Is it true that UAL has a random selection process? In several media articles, United was quoted as employing a random selection process in determining who might be bumped off the flight. If you’re a first class traveler, are you part of this selection process? A frequent flyer on United, would your name be added to the list of names that could be selected to be removed? If the flight holds 100 travelers, a cynic might like to know how many of those 100 are exempt from the random selection process? When I read ‘random’, I’m thinking it’s scientific and fair. However, once many are excluded for various reasons, that pool becomes significantly smaller.

If I were asked to leave the aircraft, I might initially refuse knowing that I paid for this seat and wondering why I’m the one being bumped off the flight. I certainly would not be happy about it. I’d be upset too knowing it would be a challenge getting to Louisville for the next day’s work. However, at some point, and before anything became physical, I would voluntarily remove myself. Especially if I knew, I’d be physically removed. Why would anyone allow himself or herself to be dragged from the airplane? Is this their 15 minutes of fame? Is there something more sinister going on? Is it too harsh to say Dr. Dao was setting the stage for a lawsuit knowing the optics will play poorly for United and they’ll have leverage and clout to possibly win the suit?

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bookwormroom.com

There’s a disconnect in my mind. After reading several articles about this incident, it doesn’t appear that everything adds up with Dr. Dao. I see the picture of the doctor practically sleeping on the plane and according to what I’ve read, the doctor and his wife had been off the plane earlier to discuss the option of getting bumped but they returned to the plane. However, in this typical scenario knowing that the airline needs seats and your seat is targeted, would you suddenly close your eyes to relax or sleep knowing about the impending commotion as the airlines continued to search for volunteers? In addition, according to several online articles, and after Dr. Dao was asked to give up his seat, was heard talking on the phone about a possible lawsuit if he was physically removed from the plane. A cynical person might say he was not afraid of creating a major scene by being physically removed from the airplane.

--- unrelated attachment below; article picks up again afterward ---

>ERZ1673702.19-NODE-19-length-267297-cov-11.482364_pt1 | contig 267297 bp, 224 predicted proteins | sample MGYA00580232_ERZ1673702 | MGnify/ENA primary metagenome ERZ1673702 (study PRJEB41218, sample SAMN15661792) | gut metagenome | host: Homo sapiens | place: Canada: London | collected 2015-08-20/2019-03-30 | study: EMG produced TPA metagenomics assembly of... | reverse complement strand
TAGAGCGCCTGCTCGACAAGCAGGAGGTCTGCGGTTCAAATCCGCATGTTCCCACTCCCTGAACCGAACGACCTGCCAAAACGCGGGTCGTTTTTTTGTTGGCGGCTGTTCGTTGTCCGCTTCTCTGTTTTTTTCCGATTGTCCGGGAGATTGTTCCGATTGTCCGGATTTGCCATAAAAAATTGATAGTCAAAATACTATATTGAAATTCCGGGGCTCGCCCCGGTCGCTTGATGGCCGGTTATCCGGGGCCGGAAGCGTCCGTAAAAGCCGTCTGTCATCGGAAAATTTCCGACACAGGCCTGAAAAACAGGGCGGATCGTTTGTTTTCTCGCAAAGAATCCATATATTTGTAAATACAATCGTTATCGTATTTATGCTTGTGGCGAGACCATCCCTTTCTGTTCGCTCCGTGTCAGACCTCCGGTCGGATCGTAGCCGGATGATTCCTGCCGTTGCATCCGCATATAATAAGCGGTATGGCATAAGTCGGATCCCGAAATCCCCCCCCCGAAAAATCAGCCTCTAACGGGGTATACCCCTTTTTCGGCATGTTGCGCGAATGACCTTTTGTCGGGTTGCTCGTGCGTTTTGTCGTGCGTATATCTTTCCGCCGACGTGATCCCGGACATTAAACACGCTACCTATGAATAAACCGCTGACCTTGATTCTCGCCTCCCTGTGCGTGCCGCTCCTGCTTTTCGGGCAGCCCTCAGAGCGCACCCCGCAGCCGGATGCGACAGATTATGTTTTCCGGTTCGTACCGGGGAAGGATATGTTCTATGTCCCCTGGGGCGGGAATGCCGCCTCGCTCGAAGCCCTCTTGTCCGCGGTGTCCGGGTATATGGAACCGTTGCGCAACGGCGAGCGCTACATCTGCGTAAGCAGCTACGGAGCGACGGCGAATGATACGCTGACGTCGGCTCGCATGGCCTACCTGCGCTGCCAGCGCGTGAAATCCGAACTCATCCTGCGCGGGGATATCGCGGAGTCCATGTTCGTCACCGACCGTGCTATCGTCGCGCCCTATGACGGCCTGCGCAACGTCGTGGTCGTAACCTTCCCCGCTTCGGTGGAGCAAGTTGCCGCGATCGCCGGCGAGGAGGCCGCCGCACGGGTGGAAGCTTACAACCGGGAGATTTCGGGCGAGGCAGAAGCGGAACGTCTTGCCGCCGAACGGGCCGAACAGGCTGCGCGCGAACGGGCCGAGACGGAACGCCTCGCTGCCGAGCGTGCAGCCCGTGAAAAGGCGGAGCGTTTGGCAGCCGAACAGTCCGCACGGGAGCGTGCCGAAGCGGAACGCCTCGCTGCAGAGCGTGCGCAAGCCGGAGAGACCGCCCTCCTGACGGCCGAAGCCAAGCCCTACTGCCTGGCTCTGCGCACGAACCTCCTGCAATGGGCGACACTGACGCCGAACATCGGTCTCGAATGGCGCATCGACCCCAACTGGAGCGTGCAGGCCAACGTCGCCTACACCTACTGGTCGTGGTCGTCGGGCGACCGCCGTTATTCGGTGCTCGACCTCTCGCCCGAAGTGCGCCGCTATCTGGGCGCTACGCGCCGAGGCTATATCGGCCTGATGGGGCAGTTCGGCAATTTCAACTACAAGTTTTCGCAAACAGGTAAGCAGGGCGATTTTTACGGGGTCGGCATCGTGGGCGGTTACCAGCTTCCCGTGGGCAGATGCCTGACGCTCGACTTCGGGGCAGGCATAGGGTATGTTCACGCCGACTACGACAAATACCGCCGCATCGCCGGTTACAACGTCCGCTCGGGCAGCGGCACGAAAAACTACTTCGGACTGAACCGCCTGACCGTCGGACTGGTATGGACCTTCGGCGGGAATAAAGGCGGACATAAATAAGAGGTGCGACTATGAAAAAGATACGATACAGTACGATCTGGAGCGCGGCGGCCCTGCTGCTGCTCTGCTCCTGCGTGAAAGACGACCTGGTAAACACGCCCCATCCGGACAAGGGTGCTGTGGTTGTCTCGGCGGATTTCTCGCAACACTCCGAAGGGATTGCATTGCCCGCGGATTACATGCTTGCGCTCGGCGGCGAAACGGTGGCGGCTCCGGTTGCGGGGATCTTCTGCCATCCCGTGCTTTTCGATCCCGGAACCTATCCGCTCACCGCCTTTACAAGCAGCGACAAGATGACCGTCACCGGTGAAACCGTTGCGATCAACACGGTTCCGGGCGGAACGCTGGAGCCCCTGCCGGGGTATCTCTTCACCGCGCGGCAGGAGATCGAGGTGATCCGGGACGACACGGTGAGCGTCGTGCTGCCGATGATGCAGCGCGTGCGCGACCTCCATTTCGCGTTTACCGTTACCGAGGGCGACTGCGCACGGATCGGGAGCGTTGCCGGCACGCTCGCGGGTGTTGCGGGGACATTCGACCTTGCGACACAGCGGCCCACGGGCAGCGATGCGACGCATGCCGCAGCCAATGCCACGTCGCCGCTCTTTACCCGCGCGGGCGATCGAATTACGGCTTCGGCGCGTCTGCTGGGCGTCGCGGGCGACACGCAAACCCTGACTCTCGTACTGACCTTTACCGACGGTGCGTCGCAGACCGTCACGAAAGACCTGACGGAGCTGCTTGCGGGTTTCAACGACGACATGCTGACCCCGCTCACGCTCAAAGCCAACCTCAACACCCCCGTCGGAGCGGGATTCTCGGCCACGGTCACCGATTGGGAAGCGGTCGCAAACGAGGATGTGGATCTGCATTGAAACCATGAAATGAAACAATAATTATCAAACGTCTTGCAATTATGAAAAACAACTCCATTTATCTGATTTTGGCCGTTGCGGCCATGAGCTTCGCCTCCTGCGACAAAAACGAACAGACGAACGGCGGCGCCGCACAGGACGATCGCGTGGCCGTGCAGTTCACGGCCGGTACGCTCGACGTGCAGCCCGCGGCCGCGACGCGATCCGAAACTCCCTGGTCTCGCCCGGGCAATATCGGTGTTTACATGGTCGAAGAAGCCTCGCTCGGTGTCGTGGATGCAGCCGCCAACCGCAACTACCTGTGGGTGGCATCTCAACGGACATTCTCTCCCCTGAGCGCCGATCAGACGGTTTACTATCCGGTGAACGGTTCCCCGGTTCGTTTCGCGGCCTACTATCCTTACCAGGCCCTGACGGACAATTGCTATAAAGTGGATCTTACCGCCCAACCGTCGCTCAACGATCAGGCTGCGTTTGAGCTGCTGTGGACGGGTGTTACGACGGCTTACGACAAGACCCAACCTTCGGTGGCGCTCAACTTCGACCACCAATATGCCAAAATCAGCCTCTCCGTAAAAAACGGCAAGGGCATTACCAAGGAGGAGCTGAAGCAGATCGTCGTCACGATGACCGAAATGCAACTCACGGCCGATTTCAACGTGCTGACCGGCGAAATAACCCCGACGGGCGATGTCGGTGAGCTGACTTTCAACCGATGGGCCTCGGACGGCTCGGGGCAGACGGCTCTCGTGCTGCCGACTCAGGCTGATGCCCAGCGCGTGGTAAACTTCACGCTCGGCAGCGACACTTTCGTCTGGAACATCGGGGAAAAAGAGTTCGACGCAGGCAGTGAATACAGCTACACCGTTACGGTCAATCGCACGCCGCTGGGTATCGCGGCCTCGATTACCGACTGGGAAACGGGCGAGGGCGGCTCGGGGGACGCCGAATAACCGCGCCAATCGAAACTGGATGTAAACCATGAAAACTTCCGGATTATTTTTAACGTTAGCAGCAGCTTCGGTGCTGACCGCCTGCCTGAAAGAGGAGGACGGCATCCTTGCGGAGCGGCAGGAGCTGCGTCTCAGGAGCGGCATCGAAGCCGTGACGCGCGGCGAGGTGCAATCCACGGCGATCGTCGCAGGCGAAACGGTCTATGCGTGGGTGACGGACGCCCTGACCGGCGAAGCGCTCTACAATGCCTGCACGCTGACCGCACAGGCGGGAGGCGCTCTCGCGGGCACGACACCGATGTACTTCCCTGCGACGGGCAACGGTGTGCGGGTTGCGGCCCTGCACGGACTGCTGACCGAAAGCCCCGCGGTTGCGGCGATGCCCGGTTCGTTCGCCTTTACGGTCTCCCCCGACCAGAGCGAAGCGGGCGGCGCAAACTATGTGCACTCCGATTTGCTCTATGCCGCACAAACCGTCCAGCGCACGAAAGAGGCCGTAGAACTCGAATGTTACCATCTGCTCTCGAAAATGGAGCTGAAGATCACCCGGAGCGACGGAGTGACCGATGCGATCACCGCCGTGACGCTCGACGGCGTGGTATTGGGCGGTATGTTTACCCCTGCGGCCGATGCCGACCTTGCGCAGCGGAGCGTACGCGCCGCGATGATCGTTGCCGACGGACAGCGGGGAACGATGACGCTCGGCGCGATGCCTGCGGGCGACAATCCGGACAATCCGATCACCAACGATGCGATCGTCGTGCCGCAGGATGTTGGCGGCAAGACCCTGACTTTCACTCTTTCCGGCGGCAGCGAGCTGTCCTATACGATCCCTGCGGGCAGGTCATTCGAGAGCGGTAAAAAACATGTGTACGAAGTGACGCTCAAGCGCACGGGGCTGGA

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Is it ironic that Dr. Dao did not make it to work on Monday? I will repeat that what UAL did was inappropriate and certain hurt their brand temporarily if not permanently. However, Dr Dao’s refusal to leave the plane also helped escalate the situation. By refusing a number of times, he was physically removed and ended up spending the night in the hospital and didn’t work the following day. Did he have other options? Could he have tried another airline that same evening or rented a car and driven to Kentucky? If there’s a will, there’s a way…So I ask, why didn’t he seek out other alternatives?

Kevin Schwarm

I have over 25 years of professional experience in business, information technology (IT), and customer service. Industry experience in retail, medical insurance, higher education, non-profit, financial services, and property and casualty insurance. Customer focused professional interested in providing value (save time, money and aggravation) by evaluating and analyzing information, services and products with a unique perspective.